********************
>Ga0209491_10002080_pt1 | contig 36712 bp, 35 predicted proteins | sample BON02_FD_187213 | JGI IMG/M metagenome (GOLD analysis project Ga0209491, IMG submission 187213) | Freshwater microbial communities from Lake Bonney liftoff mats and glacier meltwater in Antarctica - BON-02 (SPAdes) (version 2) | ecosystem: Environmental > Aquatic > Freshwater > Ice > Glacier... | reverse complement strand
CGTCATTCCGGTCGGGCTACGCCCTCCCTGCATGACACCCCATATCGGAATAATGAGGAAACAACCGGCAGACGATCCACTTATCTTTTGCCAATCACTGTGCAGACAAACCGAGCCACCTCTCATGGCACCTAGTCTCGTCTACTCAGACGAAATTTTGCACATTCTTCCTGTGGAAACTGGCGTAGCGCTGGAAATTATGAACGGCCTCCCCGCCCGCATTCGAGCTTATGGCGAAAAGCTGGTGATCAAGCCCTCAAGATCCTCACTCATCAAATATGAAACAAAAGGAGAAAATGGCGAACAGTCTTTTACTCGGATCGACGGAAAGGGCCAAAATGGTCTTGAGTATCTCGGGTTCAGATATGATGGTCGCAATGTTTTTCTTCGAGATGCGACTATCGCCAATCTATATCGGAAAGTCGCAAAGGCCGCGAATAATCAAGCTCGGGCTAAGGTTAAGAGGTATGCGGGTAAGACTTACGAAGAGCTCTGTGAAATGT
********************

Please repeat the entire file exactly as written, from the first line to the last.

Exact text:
>Ga0209491_10002080_pt1 | contig 36712 bp, 35 predicted proteins | sample BON02_FD_187213 | JGI IMG/M metagenome (GOLD analysis project Ga0209491, IMG submission 187213) | Freshwater microbial communities from Lake Bonney liftoff mats and glacier meltwater in Antarctica - BON-02 (SPAdes) (version 2) | ecosystem: Environmental > Aquatic > Freshwater > Ice > Glacier... | reverse complement strand
CGTCATTCCGGTCGGGCTACGCCCTCCCTGCATGACACCCCATATCGGAATAATGAGGAAACAACCGGCAGACGATCCACTTATCTTTTGCCAATCACTGTGCAGACAAACCGAGCCACCTCTCATGGCACCTAGTCTCGTCTACTCAGACGAAATTTTGCACATTCTTCCTGTGGAAACTGGCGTAGCGCTGGAAATTATGAACGGCCTCCCCGCCCGCATTCGAGCTTATGGCGAAAAGCTGGTGATCAAGCCCTCAAGATCCTCACTCATCAAATATGAAACAAAAGGAGAAAATGGCGAACAGTCTTTTACTCGGATCGACGGAAAGGGCCAAAATGGTCTTGAGTATCTCGGGTTCAGATATGATGGTCGCAATGTTTTTCTTCGAGATGCGACTATCGCCAATCTATATCGGAAAGTCGCAAAGGCCGCGAATAATCAAGCTCGGGCTAAGGTTAAGAGGTATGCGGGTAAGACTTACGAAGAGCTCTGTGAAATGT